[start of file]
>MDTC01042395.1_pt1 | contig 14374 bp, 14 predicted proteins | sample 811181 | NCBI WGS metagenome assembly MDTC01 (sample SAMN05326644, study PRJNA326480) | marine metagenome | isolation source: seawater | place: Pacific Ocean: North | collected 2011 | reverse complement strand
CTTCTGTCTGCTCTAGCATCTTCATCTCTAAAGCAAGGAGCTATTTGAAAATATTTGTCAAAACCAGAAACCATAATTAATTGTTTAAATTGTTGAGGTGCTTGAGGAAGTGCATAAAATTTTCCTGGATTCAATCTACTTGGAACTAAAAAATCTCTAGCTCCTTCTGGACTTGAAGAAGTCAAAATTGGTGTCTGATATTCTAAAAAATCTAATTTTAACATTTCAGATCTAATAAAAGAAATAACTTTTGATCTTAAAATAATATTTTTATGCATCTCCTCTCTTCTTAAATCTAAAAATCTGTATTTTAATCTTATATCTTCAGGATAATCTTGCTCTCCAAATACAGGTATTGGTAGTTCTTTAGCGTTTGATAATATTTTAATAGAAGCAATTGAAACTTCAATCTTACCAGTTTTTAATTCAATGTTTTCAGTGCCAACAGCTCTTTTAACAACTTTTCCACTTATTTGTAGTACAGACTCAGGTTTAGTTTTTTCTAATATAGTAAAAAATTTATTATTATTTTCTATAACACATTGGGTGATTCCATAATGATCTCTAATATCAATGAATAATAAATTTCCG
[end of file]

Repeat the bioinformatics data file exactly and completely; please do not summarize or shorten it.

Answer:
>MDTC01042395.1_pt1 | contig 14374 bp, 14 predicted proteins | sample 811181 | NCBI WGS metagenome assembly MDTC01 (sample SAMN05326644, study PRJNA326480) | marine metagenome | isolation source: seawater | place: Pacific Ocean: North | collected 2011 | reverse complement strand
CTTCTGTCTGCTCTAGCATCTTCATCTCTAAAGCAAGGAGCTATTTGAAAATATTTGTCAAAACCAGAAACCATAATTAATTGTTTAAATTGTTGAGGTGCTTGAGGAAGTGCATAAAATTTTCCTGGATTCAATCTACTTGGAACTAAAAAATCTCTAGCTCCTTCTGGACTTGAAGAAGTCAAAATTGGTGTCTGATATTCTAAAAAATCTAATTTTAACATTTCAGATCTAATAAAAGAAATAACTTTTGATCTTAAAATAATATTTTTATGCATCTCCTCTCTTCTTAAATCTAAAAATCTGTATTTTAATCTTATATCTTCAGGATAATCTTGCTCTCCAAATACAGGTATTGGTAGTTCTTTAGCGTTTGATAATATTTTAATAGAAGCAATTGAAACTTCAATCTTACCAGTTTTTAATTCAATGTTTTCAGTGCCAACAGCTCTTTTAACAACTTTTCCACTTATTTGTAGTACAGACTCAGGTTTAGTTTTTTCTAATATAGTAAAAAATTTATTATTATTTTCTATAACACATTGGGTGATTCCATAATGATCTCTAATATCAATGAATAATAAATTTCCG